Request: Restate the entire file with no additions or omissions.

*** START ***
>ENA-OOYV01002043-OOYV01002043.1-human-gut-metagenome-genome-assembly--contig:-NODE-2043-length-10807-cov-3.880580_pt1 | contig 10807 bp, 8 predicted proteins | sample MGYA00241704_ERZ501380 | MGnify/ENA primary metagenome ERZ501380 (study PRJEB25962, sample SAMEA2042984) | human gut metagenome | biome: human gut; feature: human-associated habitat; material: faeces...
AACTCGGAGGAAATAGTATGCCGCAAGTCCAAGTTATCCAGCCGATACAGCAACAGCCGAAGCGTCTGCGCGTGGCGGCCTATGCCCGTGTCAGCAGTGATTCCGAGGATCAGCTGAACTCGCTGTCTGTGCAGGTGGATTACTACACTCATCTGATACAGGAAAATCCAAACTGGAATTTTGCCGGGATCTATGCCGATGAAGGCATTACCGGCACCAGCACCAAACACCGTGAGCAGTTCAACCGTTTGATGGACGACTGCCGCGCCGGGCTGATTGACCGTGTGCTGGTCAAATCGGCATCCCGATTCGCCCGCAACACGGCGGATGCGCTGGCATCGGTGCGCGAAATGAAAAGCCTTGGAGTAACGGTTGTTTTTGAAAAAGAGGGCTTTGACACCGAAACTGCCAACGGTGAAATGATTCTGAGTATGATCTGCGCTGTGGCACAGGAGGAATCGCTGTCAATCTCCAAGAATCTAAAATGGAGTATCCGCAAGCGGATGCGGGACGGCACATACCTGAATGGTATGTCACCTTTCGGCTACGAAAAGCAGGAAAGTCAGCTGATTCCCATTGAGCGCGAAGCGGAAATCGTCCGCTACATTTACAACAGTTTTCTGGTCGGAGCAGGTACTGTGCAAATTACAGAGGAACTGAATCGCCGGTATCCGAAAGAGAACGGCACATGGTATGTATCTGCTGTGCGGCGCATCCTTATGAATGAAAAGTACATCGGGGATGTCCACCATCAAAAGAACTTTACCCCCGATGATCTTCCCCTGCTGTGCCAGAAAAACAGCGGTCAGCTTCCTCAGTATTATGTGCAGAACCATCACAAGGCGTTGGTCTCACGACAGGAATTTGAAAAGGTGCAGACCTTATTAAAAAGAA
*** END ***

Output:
>ENA-OOYV01002043-OOYV01002043.1-human-gut-metagenome-genome-assembly--contig:-NODE-2043-length-10807-cov-3.880580_pt1 | contig 10807 bp, 8 predicted proteins | sample MGYA00241704_ERZ501380 | MGnify/ENA primary metagenome ERZ501380 (study PRJEB25962, sample SAMEA2042984) | human gut metagenome | biome: human gut; feature: human-associated habitat; material: faeces...
AACTCGGAGGAAATAGTATGCCGCAAGTCCAAGTTATCCAGCCGATACAGCAACAGCCGAAGCGTCTGCGCGTGGCGGCCTATGCCCGTGTCAGCAGTGATTCCGAGGATCAGCTGAACTCGCTGTCTGTGCAGGTGGATTACTACACTCATCTGATACAGGAAAATCCAAACTGGAATTTTGCCGGGATCTATGCCGATGAAGGCATTACCGGCACCAGCACCAAACACCGTGAGCAGTTCAACCGTTTGATGGACGACTGCCGCGCCGGGCTGATTGACCGTGTGCTGGTCAAATCGGCATCCCGATTCGCCCGCAACACGGCGGATGCGCTGGCATCGGTGCGCGAAATGAAAAGCCTTGGAGTAACGGTTGTTTTTGAAAAAGAGGGCTTTGACACCGAAACTGCCAACGGTGAAATGATTCTGAGTATGATCTGCGCTGTGGCACAGGAGGAATCGCTGTCAATCTCCAAGAATCTAAAATGGAGTATCCGCAAGCGGATGCGGGACGGCACATACCTGAATGGTATGTCACCTTTCGGCTACGAAAAGCAGGAAAGTCAGCTGATTCCCATTGAGCGCGAAGCGGAAATCGTCCGCTACATTTACAACAGTTTTCTGGTCGGAGCAGGTACTGTGCAAATTACAGAGGAACTGAATCGCCGGTATCCGAAAGAGAACGGCACATGGTATGTATCTGCTGTGCGGCGCATCCTTATGAATGAAAAGTACATCGGGGATGTCCACCATCAAAAGAACTTTACCCCCGATGATCTTCCCCTGCTGTGCCAGAAAAACAGCGGTCAGCTTCCTCAGTATTATGTGCAGAACCATCACAAGGCGTTGGTCTCACGACAGGAATTTGAAAAGGTGCAGACCTTATTAAAAAGAA